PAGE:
Dr. Robert Rushmer was the first innovator in the development of methods to monitor physiological function in conscious animal models. During World War II, Dr. Rushmer served in the United States Army Air Corps in Texas, where, using rocket sleds, he studied the effects of acceleration on chimpanzees. After the war, Dr. Rushmer moved from Texas and arrived at the University of Washington. Here, in 1958, he established one of the first cardiovascular fellowship programs. According to Dr. Van Citters, one of the first fellows, Dr. Rushmer's program was a unique program, with scientists from around the world and across several disciplines. Many program fellows went on to lead successful careers in their home countries.
The breakthroughs in physiological monitoring developed in Rushmer's laboratory in the 1950s were recounted in his book, Cardiovascular Dynamics, which was first published in 1961. Subsequent editions of the book chronicled the ongoing progress in biomedical instrumentation, much of which was created by alumni of Dr. Rushmer's program. Dr. Rushmer passed away in Seattle, WA, in July 2001.
Dr. Robert Van Citters (1926–present)
After serving in the military in Word War II, Dr. Robert Van Citters attended medical school at the University of Kansas, where he interned and completed a research fellowship and internal medicine residency. Dr. Van Citters successfully applied for an NIH grant to continue his research and, in 1958, joined Dr. Rushmer's training program at the University of Washington. After ∼4 yr, he created a laboratory at the Scripps Clinic and Research Foundation in San Diego, CA. In collaboration with Dean Franklin, who had also relocated from Seattle to San Diego, Dr. Van Citters conducted research using chronically instrumented conscious baboons.
After a scientific exchange program in Russia in 1963, Dr. Van Citters returned to the University of Washington. After 5 yr, Dr. Van Citters was appointed to the position of Associate Dean for the research and graduate program and, shortly thereafter, appointed to fill a sudden vacancy as Dean of the University of Washington Medical School. He served as dean for ∼12 yr, beginning in 1970. Now retired, Dr. Van Citters continues to reside in the Seattle area.
Dean Franklin (1929–2007)
As a 15 yr old during World War II, Dean Franklin worked as a truck driver carrying peas and other farm crops. After taking a few college courses and spending time as a butcher in Oregon, he was drafted into the Army in 1950. In the early 1950s, he was selected for electronics training in radar technology at Ft. Monmouth, NJ. He subsequently became chief instructor in the United States Army advanced radar school. In 1952, shortly after being released from military service, he was hired by Boeing in Seattle to work on the Bomark missile project.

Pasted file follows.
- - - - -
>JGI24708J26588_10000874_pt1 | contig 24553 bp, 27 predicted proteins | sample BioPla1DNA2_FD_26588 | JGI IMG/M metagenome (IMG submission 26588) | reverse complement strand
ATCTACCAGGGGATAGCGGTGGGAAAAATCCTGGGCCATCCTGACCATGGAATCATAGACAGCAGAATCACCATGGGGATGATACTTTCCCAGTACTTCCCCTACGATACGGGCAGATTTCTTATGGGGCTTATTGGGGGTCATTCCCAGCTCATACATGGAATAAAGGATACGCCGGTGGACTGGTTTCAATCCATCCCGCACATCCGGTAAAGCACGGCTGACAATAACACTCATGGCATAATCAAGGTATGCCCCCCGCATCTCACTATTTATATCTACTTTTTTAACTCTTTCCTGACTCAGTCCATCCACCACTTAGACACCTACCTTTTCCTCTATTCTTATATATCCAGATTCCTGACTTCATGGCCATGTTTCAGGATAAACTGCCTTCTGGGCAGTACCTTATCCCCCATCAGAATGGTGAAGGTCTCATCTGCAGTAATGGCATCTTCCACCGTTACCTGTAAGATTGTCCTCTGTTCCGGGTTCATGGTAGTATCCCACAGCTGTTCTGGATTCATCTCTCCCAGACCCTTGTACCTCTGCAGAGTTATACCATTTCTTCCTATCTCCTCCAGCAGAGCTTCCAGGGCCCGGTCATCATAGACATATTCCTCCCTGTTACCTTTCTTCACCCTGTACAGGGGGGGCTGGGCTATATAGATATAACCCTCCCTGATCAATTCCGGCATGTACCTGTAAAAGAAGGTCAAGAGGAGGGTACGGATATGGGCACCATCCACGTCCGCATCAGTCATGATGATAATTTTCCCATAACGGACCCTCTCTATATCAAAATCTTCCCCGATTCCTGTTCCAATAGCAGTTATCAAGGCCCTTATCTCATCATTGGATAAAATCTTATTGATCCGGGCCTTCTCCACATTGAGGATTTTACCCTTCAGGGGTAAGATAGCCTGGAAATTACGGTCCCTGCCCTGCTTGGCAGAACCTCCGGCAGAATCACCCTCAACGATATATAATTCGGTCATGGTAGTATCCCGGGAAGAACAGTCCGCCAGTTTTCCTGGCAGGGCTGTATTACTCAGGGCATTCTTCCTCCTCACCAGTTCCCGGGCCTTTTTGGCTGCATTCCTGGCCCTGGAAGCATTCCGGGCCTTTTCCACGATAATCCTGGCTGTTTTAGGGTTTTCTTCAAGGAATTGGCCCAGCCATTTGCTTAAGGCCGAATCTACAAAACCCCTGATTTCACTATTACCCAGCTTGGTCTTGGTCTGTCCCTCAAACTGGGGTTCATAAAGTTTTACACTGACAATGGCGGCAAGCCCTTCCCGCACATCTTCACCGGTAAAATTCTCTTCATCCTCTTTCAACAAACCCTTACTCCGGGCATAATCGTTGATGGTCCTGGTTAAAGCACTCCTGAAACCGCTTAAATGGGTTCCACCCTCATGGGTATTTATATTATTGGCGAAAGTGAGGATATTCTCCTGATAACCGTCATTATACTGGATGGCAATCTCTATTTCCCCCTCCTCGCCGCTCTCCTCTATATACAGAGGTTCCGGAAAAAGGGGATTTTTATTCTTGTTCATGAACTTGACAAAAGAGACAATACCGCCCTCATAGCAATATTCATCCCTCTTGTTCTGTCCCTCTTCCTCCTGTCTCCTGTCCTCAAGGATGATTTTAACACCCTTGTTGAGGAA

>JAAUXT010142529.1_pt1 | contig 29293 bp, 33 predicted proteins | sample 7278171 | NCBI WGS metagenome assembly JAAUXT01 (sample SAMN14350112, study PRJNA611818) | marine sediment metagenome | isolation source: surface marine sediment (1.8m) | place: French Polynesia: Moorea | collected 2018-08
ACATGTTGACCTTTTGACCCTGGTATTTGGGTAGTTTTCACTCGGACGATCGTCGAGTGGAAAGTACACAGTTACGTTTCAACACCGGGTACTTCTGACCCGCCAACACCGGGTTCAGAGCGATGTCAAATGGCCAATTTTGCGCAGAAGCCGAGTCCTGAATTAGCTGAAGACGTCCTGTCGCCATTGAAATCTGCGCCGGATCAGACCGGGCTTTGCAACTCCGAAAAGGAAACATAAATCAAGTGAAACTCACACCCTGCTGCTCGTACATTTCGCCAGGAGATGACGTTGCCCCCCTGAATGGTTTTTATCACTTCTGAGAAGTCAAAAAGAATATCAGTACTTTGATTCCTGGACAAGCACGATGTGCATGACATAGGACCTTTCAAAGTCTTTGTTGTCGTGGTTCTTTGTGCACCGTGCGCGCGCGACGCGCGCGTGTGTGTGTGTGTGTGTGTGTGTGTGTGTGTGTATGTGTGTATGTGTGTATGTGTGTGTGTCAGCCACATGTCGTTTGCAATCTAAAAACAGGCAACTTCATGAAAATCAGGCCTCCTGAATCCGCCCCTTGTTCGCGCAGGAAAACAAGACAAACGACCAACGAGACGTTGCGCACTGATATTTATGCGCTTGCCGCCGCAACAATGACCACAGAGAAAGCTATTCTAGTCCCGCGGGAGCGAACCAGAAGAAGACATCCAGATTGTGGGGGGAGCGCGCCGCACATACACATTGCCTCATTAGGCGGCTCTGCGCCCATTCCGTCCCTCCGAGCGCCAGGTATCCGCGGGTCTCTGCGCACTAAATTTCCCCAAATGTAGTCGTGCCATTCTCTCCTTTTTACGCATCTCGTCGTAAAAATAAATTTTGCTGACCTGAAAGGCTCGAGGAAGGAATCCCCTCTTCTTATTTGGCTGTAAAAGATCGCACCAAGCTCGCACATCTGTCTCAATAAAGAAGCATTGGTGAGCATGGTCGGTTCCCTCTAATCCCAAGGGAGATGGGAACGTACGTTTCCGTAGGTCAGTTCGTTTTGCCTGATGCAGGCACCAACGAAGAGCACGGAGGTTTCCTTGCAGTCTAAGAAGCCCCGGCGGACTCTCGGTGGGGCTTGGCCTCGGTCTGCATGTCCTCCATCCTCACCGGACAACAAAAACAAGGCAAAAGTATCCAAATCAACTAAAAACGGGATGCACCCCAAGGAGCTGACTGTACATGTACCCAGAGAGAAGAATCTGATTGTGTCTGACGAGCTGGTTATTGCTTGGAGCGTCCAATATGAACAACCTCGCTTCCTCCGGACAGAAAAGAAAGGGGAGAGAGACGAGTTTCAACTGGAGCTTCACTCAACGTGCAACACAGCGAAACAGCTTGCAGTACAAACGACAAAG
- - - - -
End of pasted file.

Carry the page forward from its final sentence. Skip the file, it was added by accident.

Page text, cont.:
Upon seeing a bulletin board notice in the University of Washington employment office advertising an opening for an electronics technician at the medical school, Franklin applied and was hired by Dr. Robert Rushmer. He continued to work in the Rushmer laboratory for the next 3 yr while taking classes toward his Bachelor's degree in physics.
After his time in the Rushmer laboratory, during which he invented the sonocardiometer, ultrasonic differential transit time flowmeter, and ultrasonic Doppler flowmeter, Franklin and his family relocated to Canada, where he entered medical school at McGill University. After 1 yr, however, with two new children and his wife battling a serious illness, he elected to discontinue his medical education and returned to Rushmer's laboratory.
In 1962, Franklin accepted an invitation to join Robert Van Citters at the Scripps Clinic and Research Foundation in San Diego, CA. Even upon Dr. Van Citters' subsequent move back to Seattle, the Franklin and Van Citters laboratories continued to collaborate for many years. Franklin's famous Seaweed Canyon laboratory in San Diego, which is still in operation today, was founded in 1965. From this point until his retirement, Dean Franklin's research was continuously funded through NIH grants.
In 1978, Franklin was recruited by Dr. Arnold Schwartz to the position of Vice Chairman of the Department of Pharmacology and Cell Biophysics in Cincinnati, OH. Two years later, he accepted the position of Director of the Dalton Research Center at the University of Missouri-Columbia. He retired from this position in 1991 but continued his academic work conducting NIH-funded research. In 1992, he retired completely from academic research to focus on his family; he also traveled the country playing bluegrass music on the acoustic bass guitar. Dean Franklin passed away in Columbia, MO, in May 2007.